Smart Farming is not just for large farms and research centres, but is starting to impact small and medium-sized farms, says Beecham Research, a leading IoT analyst and research firm that looks closely at the agriculture sector.
“The farming industry is very receptive to technical innovation and is already embracing IoT, using information from sensors, machinery and weather stations, for example,” said Saverio Romeo, principal analyst at Beecham Research. “It is the ability to capture, harness and analyse vast amounts of data to take informed decisions that is set to revolutionise the agricultural sector and is starting to deliver tangible benefits and measureable ROI (return on investment) for farms of all types and sizes.”
While the primary driver behind smart technology is usually to reduce costs, time and wastage, smart farming has also been proven to benefit other areas such as safety and welfare, health, nutrition and sustainability.
The number of applications for smart farming is also growing rapidly, including: yield measurement and quota systems, plant and livestock disease monitoring, remote machine control and diagnostics, greenhouse management, virtual fencing and livestock biology monitoring. And for areas such as high value crop and precision livestock farming, smart fishing and aquaculture, smart technology is helping to increase production efficiencies and generate higher profit margins.
From an IoT technology perspective, Beecham Research points to three key steps for smart farming: data sensing, data communications, storage and processing. “Farms need to have integrated solutions that bring together sensor networks, machine-to-machine communications, data analytics, management systems and applications development,” said Romeo. “Farm Management Information Systems (FMIS) with predictive capabilities are also critical to help farmers make the right decisions at the right time.”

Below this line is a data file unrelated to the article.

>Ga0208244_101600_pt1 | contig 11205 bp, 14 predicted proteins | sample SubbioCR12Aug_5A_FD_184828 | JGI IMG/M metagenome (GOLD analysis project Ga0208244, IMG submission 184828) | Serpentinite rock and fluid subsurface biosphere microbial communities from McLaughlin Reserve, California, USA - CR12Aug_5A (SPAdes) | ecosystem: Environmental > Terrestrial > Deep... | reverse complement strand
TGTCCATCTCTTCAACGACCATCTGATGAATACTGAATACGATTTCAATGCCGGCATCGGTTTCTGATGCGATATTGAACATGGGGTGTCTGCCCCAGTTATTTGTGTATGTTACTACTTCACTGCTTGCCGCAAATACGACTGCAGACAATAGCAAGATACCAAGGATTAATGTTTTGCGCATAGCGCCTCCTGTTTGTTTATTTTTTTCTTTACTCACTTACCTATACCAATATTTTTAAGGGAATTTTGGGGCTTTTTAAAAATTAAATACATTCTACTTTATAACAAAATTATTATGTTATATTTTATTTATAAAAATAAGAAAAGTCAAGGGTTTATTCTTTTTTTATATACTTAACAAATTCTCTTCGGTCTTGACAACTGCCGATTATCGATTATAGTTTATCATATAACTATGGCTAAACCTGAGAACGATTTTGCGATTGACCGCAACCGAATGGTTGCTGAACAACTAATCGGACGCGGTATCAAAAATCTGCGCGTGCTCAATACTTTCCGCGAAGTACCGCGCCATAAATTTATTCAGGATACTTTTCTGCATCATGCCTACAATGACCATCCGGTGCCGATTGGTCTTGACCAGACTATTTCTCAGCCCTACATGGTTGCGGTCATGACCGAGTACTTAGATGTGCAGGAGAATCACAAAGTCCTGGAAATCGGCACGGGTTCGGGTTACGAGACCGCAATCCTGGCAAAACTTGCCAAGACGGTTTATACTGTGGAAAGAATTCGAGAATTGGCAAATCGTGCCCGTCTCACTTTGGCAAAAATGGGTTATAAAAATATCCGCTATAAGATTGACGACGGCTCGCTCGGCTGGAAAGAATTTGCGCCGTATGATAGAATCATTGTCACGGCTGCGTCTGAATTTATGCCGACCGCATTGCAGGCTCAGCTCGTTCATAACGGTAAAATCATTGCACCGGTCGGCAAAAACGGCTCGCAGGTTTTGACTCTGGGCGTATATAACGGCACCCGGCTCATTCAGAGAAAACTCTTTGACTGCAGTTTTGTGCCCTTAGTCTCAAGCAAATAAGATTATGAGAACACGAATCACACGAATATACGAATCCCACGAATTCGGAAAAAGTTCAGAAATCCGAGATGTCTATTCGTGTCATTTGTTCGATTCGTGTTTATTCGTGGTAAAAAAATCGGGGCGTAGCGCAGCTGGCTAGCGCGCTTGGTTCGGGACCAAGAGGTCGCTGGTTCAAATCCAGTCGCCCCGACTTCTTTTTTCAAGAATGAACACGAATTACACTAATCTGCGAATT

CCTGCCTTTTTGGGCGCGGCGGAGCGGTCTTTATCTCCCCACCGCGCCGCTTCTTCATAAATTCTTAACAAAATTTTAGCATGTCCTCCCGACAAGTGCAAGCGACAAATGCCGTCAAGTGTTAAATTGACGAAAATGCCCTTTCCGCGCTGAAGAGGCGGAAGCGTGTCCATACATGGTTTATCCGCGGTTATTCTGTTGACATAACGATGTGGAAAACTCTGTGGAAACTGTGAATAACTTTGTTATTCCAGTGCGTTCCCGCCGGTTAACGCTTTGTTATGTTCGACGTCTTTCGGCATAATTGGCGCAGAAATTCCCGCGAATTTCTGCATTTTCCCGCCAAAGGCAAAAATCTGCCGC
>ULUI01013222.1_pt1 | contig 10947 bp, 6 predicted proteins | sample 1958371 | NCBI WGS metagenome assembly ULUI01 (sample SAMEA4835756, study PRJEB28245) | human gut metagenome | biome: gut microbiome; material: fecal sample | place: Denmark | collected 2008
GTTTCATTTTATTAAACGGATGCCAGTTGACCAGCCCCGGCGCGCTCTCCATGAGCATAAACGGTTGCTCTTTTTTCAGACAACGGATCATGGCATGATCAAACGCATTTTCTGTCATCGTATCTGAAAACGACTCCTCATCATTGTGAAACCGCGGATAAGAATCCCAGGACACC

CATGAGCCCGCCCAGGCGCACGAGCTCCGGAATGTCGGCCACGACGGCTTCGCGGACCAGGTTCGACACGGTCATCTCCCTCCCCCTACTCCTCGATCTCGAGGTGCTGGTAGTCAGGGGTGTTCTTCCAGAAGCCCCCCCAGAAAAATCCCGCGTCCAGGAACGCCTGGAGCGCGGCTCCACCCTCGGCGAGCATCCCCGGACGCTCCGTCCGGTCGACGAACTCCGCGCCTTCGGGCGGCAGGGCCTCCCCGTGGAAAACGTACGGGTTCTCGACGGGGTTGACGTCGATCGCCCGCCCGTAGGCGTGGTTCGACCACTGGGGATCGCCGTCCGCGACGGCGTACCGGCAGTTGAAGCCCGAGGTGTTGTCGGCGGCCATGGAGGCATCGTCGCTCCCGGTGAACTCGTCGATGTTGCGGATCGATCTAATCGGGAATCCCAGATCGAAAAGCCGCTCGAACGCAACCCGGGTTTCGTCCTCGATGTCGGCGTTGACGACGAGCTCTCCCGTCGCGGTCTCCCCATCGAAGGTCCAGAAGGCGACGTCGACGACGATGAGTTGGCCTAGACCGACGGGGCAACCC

Smart Farming White Paper published
Beecham Research points to companies such as Libelium, that are helping to deliver the vision of smart farming by developing an integrated approach to data sensing, communications, storage and processing.
Libelium’s technology is also connectivity-agnostic, open and interoperable to support a growing ecosystem of partnerships that brings together players in the smart farming value chain, from sensor and data analytics companies to cloud-computing and specialist agri-tech solution providers.
A Beecham Research White Paper published this week in association with Libelium explores a number of smart farming case studies including predicting vineyard conditions in Slovenia and Switzerland; preventing pests in olives, increasing tobacco crop quality and reducing time-to-market for strawberries in Italy; improving cocoa production in Indonesia; and preventing environmental impact in waste water irrigation in Australia.
“The overall smart agriculture market is growing across all types of farming and data sensing and data management services are fundamental to its success,” said Romeo. “Companies such as Libelium will play a major role in making the benefits of the IoT accessible to small and medium farms.”
“Small farmers and large landowners need help to approach and understand the potential of the IoT market by installing smart technologies to increase sustainability and competitiveness in their productions.” said Alicia Asín, Libelium CEO.
For a copy of the White Paper go to: http://www.beechamresearch.com/download.aspx?id=1051
The White Paper is part of a series of Beecham Research activities to promote the relevance of Smart Farming for the agri-tech community and in particular, the IoT community. Beecham Research recently contributed to the prestigious workshop, ‘Sensing Technologies for Land Management’, at Bangor University, discussing the potential of Smart Farming with top UK agri-tech experts. Robin Duke-Woolley, CEO at Beecham Research, will also be chairing the ESA (European Space Agency) event on M2M and IoT over satellite on Friday 8 July, where Libelium will talk about smart agriculture and farming.
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